Echoing the set of restrictive rules known as GDPR enacted earlier this year by the European Union, the state legislation — which does not take effect until 2020 — will almost certainly be the subject of intense lobbying from business giants that vacuum up all the data.
Under a consent order with Texas and seven other states, the Atlanta-based credit reporting firm agreed to shore up its information security efforts, but it will not have to pay any financial penalties.
A ballot initiative that taps into the public's anger about online data abuses has qualified for the November ballot. But lawmakers are considering whether to head off the statewide vote by passing a measure that may be more amenable to the financial industry.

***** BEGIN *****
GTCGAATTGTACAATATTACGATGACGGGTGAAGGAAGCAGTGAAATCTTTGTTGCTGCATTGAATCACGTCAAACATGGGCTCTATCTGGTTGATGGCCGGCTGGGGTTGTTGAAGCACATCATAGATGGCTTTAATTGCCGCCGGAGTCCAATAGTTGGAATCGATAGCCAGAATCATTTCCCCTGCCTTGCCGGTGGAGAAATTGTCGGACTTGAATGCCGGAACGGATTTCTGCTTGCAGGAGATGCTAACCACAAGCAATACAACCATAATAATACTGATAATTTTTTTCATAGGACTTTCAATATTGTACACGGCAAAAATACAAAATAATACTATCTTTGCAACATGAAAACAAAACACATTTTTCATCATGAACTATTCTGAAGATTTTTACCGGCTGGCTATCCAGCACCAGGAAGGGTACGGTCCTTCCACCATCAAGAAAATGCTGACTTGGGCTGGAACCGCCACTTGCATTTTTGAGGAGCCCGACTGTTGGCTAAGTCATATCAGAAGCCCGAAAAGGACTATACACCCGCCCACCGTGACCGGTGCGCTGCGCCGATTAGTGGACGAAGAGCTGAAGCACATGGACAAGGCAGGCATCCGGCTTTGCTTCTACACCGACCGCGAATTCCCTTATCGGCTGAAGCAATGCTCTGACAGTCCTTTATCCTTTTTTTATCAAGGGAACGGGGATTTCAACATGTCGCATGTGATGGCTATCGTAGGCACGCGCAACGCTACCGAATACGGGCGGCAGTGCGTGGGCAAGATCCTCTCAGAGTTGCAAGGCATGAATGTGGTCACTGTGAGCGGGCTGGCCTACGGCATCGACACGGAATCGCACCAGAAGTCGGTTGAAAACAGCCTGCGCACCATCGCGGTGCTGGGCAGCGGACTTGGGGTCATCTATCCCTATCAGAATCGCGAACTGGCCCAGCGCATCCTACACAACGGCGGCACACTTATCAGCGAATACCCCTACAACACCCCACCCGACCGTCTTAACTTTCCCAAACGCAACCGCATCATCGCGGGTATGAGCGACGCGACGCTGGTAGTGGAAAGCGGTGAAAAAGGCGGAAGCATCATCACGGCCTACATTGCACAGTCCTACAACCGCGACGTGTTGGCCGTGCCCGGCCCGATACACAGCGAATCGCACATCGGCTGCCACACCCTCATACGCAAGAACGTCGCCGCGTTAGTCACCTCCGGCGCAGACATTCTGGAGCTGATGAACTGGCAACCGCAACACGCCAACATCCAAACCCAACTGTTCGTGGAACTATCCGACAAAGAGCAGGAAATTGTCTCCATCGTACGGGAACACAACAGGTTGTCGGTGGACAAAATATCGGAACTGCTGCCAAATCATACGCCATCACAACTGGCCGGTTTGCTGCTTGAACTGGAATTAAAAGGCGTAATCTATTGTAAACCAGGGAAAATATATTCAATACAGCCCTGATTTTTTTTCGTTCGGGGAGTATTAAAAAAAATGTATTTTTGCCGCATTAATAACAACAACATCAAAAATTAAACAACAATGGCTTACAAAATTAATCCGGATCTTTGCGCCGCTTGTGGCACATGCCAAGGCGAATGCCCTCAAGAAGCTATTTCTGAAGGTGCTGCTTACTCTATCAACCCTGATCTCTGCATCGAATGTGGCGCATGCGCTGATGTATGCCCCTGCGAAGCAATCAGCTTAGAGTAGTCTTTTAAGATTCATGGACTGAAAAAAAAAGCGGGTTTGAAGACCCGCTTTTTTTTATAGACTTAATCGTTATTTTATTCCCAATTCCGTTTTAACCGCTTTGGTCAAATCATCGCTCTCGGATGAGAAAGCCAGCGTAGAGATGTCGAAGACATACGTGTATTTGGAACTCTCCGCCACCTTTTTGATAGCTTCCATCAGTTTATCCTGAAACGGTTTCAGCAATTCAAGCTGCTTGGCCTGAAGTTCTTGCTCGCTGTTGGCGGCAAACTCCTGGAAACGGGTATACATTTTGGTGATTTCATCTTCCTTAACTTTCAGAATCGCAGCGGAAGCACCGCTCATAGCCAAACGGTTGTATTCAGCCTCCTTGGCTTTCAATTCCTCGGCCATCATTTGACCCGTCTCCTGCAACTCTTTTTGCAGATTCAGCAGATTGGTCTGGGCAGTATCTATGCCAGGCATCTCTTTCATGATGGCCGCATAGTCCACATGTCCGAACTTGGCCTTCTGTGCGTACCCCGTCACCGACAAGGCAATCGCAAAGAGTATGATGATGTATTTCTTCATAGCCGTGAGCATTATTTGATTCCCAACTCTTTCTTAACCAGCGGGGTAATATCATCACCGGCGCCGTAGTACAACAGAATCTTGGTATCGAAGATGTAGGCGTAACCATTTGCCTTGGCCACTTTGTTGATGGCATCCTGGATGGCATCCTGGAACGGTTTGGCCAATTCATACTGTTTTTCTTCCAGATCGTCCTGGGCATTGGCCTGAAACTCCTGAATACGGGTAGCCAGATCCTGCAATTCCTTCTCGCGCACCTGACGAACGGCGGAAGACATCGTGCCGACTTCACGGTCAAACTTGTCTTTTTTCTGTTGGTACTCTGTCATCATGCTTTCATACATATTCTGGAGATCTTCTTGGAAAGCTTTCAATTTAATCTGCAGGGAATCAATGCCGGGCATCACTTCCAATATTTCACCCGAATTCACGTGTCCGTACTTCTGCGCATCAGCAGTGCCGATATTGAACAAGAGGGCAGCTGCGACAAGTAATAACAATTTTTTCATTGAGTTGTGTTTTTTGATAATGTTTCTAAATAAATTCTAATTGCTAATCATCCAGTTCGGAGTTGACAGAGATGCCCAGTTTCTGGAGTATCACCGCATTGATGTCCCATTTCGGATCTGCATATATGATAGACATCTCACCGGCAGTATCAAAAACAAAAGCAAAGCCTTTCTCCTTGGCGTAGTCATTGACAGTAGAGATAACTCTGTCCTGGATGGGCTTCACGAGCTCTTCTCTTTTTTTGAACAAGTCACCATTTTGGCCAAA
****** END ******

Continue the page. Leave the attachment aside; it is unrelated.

If Congress doesn’t take the lead on protecting consumers from data breaches, states are more than ready to offer their own fixes. Bankers will also be keeping close tabs on bills related to marijuana, PACE loans and elder financial abuse.